This is not a lens about using a calculator to find a square root. This is not a lens about finding a square root to its nearest 10th or 100th or 2 places. This is a lens that helps you get from a large number's square root to a smaller number's square root.
In other words, this will show you how to go from ([square root] 20) to (2 ([square root] 5).
Reducing Irrational Square Roots
One of the sorts of problems that shows up on Algebra tests is taking a square root of a number that isn't a perfect square (see a list of all the integers that are perfect squares from 1-625 at the bottom of this lens) and reducing it to an easier to handle version. For example, in the picture here, we start with [square root] 98. But, if you notice when you look at the list, 98 is NOT a perfect square.
98, however, equals 2 X 49. 49 <b>is</b> a perfect square -- it's 7 squared (or 7 X 7). So, as you can see in the second step, [square root] 98 = [square root] 49 X [square root] 2. Or, more succinctly, 7 X [square root] 2.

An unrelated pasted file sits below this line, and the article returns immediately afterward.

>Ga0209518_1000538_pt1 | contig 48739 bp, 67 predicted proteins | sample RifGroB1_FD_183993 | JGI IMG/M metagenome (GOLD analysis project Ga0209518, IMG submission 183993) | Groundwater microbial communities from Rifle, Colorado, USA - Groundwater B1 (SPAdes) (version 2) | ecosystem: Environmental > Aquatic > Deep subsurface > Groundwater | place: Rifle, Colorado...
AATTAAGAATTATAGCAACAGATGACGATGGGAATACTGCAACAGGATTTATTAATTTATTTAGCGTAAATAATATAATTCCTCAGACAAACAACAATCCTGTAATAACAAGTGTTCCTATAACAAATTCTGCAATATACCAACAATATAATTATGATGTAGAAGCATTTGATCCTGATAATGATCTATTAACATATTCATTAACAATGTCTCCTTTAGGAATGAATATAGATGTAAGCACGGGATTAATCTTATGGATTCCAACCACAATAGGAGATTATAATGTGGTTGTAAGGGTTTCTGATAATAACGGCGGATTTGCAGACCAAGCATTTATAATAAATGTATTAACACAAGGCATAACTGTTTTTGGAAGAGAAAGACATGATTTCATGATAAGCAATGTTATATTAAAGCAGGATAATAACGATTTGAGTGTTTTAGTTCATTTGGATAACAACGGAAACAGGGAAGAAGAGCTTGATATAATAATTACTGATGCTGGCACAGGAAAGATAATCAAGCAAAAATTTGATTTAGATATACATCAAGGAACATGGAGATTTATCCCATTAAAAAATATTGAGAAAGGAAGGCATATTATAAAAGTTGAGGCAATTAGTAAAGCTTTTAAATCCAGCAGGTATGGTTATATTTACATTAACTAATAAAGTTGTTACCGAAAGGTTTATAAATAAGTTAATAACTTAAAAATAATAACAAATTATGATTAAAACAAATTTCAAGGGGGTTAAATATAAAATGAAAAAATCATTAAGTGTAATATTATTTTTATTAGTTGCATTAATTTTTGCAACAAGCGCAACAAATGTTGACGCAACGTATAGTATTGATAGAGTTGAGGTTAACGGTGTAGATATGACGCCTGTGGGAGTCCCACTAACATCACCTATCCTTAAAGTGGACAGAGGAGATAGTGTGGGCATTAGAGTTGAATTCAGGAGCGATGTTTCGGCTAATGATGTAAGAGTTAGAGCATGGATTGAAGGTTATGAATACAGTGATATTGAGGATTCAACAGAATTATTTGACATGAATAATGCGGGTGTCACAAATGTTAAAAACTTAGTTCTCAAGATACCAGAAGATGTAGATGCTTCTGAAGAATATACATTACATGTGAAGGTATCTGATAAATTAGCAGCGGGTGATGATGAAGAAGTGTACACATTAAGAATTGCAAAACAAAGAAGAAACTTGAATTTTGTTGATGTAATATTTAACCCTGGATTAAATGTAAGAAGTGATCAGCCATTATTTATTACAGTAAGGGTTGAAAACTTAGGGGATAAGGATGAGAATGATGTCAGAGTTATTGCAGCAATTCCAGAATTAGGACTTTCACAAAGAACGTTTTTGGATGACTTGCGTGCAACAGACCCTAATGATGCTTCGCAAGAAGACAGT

If the number you are trying to divide is one you don't know (as in you can't tell right away by looking at it what perfect square might be a factor), check out <a href="http://www.squidoo.com/LowCommonDenom">Lowest Common Denominator</a> to see how to break numbers into their factors. Or, if the number is low enough, you can look at the list of squares from 1-625 further down in this lens and work from there.
This is a list of the first 25 positive integers with their squares.